Whatever the reason, I’m glad to hear again that God is okay even with my imperfect prayers and messy heart-cries. He is okay with tired vulnerability and words of frustration. He is okay with our weakness and struggle, for in them he chooses to manifest his power (2 Corinthians 12:9).

So this is a self-reminder to pray openly and honestly and often, with empty hands wide open for my listening God to grasp hold of.

(See the clip of Peterson/Bono here:


Earlier today I took a walk in the slight rain, on streets I just about know. Whilst retracing my steps to find a place that I did actually recognise (yes, I got lost), I saw a girl and her father out of the corner of my eye. They were on a street corner peering down at something on the pavement – a leaf perhaps, or a coin? The girl was only about three years old, the gnome-like pointy hood of her coat all stuck up tall. She squatted down and pointed to what was captivating her so much, and her dad did likewise, giving her the gifts of encouragement and love. He stood, slowly, and she smiled up at him – trusting, enjoying.

It was a beautiful snapshot of everyday life, striking a chord somewhere in me. Having just arrived back at uni after three weeks at home, I miss my family. I miss the movie nights with my sister, the chats and days out with my mum, the board games and walks with my dad. I love my family and I’m so grateful to be in it, to be the daughter of parents who love deeply and who I can trust and enjoy being with. I know it’s not the same for everyone.

I’m grateful too for how this little snapshot glimpsed on a rainy walk and this brilliant life I have with my family show me a pattern of love that is so good and sweet. It’s a pattern of love which finds its home in our Creator’s deep love for each one of us – in Hosea (11:1-4) there’s these verses that get me every time:

When Israel was a child, I loved him, and out of Egypt I called my son. But the more they were called, the more they went away from me… It was I who taught Ephraim to walk, taking them by the arms; but they did not realise it was I who healed them. I led them with cords of human kindness, with ties of love. To them I was like one who lifts a little child to the cheek, I bent down to feed them.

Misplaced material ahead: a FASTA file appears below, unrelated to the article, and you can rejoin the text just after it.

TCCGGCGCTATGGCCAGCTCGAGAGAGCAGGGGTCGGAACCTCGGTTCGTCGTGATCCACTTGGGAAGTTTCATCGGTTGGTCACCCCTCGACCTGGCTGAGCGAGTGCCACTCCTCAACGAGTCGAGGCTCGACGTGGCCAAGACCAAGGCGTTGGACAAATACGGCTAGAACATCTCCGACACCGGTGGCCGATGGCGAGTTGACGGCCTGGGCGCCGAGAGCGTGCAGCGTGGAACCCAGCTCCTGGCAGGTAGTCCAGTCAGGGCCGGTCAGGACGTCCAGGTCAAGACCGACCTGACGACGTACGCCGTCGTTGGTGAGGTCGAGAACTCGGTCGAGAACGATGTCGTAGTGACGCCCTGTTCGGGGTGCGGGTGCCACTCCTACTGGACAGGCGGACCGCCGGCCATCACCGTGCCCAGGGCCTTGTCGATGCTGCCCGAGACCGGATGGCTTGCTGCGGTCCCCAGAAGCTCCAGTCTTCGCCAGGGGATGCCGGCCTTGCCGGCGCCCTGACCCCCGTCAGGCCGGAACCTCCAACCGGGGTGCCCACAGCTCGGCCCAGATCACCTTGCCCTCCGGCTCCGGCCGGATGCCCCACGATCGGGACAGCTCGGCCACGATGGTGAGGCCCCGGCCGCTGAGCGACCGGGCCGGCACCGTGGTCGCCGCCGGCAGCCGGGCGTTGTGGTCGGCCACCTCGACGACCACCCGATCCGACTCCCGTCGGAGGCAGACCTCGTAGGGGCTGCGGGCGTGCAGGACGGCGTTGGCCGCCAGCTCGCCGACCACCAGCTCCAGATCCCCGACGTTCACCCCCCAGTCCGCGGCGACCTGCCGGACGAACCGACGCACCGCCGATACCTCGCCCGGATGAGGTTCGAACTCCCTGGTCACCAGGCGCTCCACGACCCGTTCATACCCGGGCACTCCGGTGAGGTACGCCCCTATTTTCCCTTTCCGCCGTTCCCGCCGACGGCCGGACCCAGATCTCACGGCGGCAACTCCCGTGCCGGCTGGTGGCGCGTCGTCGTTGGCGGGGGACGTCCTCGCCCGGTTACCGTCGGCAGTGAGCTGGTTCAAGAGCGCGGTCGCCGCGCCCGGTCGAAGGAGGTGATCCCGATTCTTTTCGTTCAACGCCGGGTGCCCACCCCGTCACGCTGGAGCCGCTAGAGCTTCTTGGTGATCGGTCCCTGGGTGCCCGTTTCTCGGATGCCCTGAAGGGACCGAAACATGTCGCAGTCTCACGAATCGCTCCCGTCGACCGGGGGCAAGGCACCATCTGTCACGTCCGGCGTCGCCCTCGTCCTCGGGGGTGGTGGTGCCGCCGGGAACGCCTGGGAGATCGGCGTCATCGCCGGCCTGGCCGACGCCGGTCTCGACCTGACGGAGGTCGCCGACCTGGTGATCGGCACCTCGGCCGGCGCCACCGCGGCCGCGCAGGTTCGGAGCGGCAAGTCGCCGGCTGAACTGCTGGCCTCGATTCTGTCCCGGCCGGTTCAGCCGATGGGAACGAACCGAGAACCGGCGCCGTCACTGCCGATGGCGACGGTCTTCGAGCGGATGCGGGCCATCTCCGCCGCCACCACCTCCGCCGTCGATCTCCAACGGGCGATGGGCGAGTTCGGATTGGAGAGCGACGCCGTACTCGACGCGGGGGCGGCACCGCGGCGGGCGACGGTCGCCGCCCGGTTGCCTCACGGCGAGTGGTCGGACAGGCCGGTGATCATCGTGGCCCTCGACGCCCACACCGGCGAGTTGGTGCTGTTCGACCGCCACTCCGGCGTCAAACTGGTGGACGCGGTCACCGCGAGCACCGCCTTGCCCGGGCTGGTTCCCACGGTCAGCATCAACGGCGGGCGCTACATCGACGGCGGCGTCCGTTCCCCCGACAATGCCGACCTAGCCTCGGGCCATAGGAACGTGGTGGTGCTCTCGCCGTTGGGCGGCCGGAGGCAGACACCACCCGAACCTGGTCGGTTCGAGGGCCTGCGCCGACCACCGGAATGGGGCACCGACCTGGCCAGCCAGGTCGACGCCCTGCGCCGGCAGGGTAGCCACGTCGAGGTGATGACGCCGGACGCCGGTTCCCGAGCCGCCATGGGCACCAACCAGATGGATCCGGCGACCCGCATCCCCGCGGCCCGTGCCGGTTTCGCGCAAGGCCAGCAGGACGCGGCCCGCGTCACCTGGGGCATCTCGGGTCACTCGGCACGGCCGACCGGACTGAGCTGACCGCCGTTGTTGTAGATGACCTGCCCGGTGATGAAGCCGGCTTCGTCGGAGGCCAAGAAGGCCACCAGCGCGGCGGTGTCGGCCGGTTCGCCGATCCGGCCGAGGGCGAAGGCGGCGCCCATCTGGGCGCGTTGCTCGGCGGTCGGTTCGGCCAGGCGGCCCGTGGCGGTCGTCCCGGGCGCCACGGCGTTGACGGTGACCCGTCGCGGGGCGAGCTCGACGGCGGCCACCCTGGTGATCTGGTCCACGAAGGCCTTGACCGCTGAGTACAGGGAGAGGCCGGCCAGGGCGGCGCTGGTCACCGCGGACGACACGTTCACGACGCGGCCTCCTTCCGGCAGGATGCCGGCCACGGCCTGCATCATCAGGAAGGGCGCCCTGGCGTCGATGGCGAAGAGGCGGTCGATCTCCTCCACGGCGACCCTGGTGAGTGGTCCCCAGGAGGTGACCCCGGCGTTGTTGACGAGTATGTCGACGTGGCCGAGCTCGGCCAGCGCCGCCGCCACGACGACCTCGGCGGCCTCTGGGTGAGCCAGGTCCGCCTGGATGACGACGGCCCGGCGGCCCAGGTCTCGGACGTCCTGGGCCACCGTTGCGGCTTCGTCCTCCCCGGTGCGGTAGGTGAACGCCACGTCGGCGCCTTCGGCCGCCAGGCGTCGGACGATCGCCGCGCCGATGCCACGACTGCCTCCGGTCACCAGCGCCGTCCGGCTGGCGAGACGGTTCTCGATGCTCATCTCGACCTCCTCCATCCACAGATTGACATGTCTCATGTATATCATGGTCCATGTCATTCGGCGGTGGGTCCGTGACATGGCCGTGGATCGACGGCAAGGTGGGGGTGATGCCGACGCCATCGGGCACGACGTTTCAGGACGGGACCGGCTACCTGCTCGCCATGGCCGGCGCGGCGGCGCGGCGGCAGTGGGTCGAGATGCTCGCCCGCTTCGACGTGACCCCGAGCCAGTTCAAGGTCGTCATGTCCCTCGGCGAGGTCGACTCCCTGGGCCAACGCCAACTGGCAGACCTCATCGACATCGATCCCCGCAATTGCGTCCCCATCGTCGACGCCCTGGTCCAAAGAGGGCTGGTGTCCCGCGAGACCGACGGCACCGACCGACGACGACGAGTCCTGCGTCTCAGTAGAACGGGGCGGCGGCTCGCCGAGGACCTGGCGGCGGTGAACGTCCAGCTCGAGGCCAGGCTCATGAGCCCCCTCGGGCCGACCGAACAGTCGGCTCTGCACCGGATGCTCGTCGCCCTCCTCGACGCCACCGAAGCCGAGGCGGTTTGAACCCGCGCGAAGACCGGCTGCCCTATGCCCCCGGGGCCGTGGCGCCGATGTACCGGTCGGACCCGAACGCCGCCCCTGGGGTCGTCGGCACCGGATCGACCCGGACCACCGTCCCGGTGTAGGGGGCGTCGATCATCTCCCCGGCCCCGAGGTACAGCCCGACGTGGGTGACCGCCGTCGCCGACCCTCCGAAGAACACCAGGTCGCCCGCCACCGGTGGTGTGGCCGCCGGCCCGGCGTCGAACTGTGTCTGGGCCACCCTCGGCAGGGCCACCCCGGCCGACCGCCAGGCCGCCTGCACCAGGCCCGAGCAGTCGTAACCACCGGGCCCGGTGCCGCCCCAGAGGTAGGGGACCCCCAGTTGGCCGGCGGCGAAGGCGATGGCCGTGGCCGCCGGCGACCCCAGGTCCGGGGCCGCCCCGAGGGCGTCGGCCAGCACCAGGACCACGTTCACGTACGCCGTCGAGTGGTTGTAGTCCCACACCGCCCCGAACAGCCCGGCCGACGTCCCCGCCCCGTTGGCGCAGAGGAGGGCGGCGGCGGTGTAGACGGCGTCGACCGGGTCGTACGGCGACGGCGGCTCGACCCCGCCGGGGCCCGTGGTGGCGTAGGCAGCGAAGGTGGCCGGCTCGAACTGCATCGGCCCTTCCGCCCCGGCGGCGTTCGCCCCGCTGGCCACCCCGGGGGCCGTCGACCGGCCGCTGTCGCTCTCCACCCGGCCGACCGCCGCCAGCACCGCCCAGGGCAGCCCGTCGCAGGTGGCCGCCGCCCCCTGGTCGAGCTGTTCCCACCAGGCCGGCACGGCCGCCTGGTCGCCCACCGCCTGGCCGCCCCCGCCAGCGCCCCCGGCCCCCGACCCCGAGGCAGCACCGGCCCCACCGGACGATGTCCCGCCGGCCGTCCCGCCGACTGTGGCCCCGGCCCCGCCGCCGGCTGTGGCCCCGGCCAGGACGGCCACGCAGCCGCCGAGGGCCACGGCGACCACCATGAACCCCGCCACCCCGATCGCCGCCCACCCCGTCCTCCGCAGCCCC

It’s incredible and sweet and perfect and heartbreaking, how these words reminding Israel of God’s constant father-heart come at such a time. God’s people Israel were in a mess – they had sinned and turned from God and now they faced God’s just anger and wrath. Yet God still speaks of the love he has for them, explained figuratively in images that we know so well.

Imagine God teaching a child to walk, the love burning in his eyes as tiny hands grasp his fingers and feet begin to find themselves on the floor. See him smile as a first step is taken; feel for yourself his arms lifting the little one up in a close hug of joy and encouragement. God delights in his children, his sons and daughters…us.

This is such a beautiful and incredible thing and I can’t quite get over it. That God would hold and cherish me as his daughter despite all the knots I tie myself up in is really truly indescribably good. How can I respond apart from in gratefulness, in a look upwards of trust and enjoyment? What else can I do but long to dwell in God’s presence more, to spend time listening in to his heartbeat and letting it transform mine?

We’re all made for this love, this astonishing grace. We’re all made to lift up our tiny hands to grasp his fingers, to rely on his strength because of our weakness. No matter what, there’s this love of the Father that stretches from one end of eternity to the other, reaching down to hold you close.

blue marble spinning

Sometimes it can feel like the weight of the whole world is positioned across our own small shoulders. Mountains, sky, ocean: they all pile on – or in other words, expectations, to-do lists, and all the jobs seem to consume many waking moments. Hyperbolically speaking it can seem as if we must keep the world spinning, moving – we cannot stop or the world will stop and then where will we be?!

With Lent term tiredness nearly behind me and Easter term revision almost on top of me it feels like proper rest is just not a possibility. I’m sure we’ve all faced times of being too driven or even just too tired to rest – think about such a time for a moment.

Like a shaft of hopeful light through dark space, we have these words:

‘He [God] will not let your foot slip – he who watches over you will not slumber; indeed, he who watches over Israel will never slumber or sleep.’ ~ Psalm 121:3-4

These verses are beautiful, not only because they use the word ‘slumber’…twice. They are beautiful words because they cut through the weight we feel and lift it from our own shoulders as we realise that we were never meant to be the ones who kept the world turning relentlessly on its axis; we were never meant to drive ourselves to complete concerned exhaustion.

We were meant to instead rely on the One who never sleeps, but who always holds together everything immensely. He is enough: we don’t have to be.

This means that we can, indeed, rest. We can take time off to get better or simply just to give ourselves some space to breathe. We can plan in time just to read a book or go for a walk or chat with friends. It’s not our responsibility to make all the things happen: it’s not up to us to be good enough or strong enough or busy enough. We can never be these things on our own.

Rather, it’s God’s hands who hold us, his eyes watching our pursuits and our hearts and our energy levels. He doesn’t leave us alone to struggle to do the things we can’t: Jesus is right now ‘sustaining all things by his powerful word’ (Hebrews 1:3). At ground level we can be still because at universe level Jesus keeps this blue marble of a planet safely hurtling through space and stars.

So as we sleep, we know that God watches over us and is in control of all the things in our lives. As we wake, we can trust that his eyes are still on us: ‘the sun will not harm you by day nor the moon by night’ (Psalm 121:5). How great this grace is: the gift of rest and peace for the soul.